No excuses, soil care will improve land, ag image and the bottom line

By Kathy Meidinger, USDA-NRCS
Soil Conservation Technician

  As evidenced by recent snowfall, winter weather is upon us. What better time to plan next year’s crops? It’s exciting to plan for next year’s crops, thinking of those crops growing, of budgets and the possibility of profit.  

Something we probably take for granted every day is just as exciting — the soil. 
The soil is the very first building block for life on earth.  Most of the food produced on earth comes from the soil in one way or another. It’s easy to forget that connection — food, life, and profit are all directly related to the soil.
When you understand your spouse, life is generally better, right? The same can be said for understanding the soil.
All soil has as its core an aquatic microbial population. This soil function remains the same across all land use — farmland, native range, forestland, or the African plain. In the same way, nature is more collaborative than competitive.  For instance, native rangeland hosts many species of plant per square yard, yet none of these plants suffer. All of them have different root zones, different growth periods, different light needs and different microbial populations. Healthy soil may contain a multitude of microbes, different plants, pore spaces and cover. Yet, with all its differences, it cycles nutrients very efficiently, utilizes fertilizer better and prevents growth of weeds.   
All soil is comprised of aquatic microbial populations, each entirely dependent on water. Remember eighth grade science class, which taught that the water cycle isn’t complete until the water enters the soil?  In healthy soil, water enters the soil and is stored in pore spaces. Tilled, disturbed and broken soil lacks pore spaces.  A lack of pore spaces essentially seals soil surface, preventing water from entering and creating run-off. Run-off takes all herbicide and fertilizer with it. 
Perfect farming and ranching mimics nature. Every successful farmer and rancher must become ecologically friendly in day-to-day activities to help nature. Nature heals itself with secondary succession, essentially the “healing cycle”:   annual weeds → perennial grasses → shrubs → young pine → mature oak.  Montana’s annual precipitation stops this “healing cycle” at the shrub stage.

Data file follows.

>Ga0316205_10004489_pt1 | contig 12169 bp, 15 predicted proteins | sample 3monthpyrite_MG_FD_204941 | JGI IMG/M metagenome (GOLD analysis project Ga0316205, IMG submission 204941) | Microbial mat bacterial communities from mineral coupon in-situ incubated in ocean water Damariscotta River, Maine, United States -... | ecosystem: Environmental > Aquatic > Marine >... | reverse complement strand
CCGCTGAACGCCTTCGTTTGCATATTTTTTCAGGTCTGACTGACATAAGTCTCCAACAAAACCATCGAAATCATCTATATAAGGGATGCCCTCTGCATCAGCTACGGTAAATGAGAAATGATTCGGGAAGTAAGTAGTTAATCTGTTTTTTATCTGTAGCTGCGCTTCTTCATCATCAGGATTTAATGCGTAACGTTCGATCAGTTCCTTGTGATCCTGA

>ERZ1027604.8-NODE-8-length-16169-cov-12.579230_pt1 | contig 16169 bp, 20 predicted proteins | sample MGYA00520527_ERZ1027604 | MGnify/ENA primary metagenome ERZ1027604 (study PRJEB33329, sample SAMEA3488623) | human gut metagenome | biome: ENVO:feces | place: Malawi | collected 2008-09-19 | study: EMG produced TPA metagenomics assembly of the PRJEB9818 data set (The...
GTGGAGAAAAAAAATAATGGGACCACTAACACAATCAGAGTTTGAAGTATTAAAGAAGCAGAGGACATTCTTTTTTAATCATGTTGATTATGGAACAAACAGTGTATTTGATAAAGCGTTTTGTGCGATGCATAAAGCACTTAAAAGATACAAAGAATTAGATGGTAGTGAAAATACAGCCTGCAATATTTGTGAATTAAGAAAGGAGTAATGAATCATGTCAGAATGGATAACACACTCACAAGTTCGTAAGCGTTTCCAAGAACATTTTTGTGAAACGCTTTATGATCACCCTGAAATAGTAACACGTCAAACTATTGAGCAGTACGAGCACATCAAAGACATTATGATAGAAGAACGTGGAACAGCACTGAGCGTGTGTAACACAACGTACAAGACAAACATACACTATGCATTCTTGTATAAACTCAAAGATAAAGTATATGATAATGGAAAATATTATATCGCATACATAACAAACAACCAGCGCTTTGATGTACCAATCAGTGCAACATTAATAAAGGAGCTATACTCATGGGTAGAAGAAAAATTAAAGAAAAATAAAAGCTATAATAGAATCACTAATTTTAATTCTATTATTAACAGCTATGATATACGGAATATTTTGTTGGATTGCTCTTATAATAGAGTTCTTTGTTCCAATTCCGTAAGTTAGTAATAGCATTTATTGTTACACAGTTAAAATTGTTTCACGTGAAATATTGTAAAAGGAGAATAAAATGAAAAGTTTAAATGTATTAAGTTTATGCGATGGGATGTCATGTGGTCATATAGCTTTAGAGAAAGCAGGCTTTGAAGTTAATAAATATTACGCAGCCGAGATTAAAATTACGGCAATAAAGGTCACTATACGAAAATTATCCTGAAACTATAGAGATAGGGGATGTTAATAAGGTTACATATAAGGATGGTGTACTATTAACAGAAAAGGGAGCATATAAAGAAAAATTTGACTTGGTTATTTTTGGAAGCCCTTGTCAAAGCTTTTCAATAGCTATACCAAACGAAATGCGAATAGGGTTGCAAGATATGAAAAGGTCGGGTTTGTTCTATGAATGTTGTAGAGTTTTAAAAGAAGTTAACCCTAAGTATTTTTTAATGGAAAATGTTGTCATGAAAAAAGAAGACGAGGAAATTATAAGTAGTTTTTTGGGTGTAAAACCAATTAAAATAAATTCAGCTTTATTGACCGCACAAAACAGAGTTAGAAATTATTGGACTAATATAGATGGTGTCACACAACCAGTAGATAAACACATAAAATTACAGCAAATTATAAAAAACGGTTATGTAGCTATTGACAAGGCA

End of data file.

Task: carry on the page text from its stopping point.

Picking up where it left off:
Picture a small Midwest town that has endured an F-3 tornado — destruction. Homes, buildings and lifestyles destroyed. Each tilling of the soil has that same effect on the microbial population living in it. The weapon of mass destruction for soil health — the disc.  Yep, the faithful old disc sitting on equipment row causes mass destruction with every use.  Disturb the soil and oxygen enters; pore spaces are destroyed and the microbial population is decimated.  
Nature responds to this mass destruction by initiating its “healing cycle.” Annual weeds grow, followed by perennial grasses, shrubs and so on through the cycle. Traditional farming methods halt that cycle in the ‘annual weeds’ category.  Consider the dollars spent spraying and/or tilling weeds every year, effectively barring nature from ever reaching its next phase — perennial grasses. 
The three elements factored in when considering the amount of fertilizer to apply:  Nitrogen, Potassium and Phosphorus (N, P and K).  Surprisingly, only 30 percent of applied fertilizer is directly used by the plant – the remaining 70 percent is used by the microbial population.  Chemical fertilizer won’t feed a plant; it feeds the microbes that fix nitrogen.  Therefore, if soil isn’t healthy N, P and K won’t matter.  
Farmers and ranchers are in this together. Soil functions the same on grasslands as it does on farmlands – it’s dependent on a multitude of species, healthy cover and sufficient pore spaces. The primary reason that grassland soil ceases to function is overgrazing. When overgrazed, plant diversity plummets; soil compaction (therefore no pore spaces) increases, canopy decreases and water runs off. A rancher must manage not only his traditional herd but also the soil-bound micro-herd.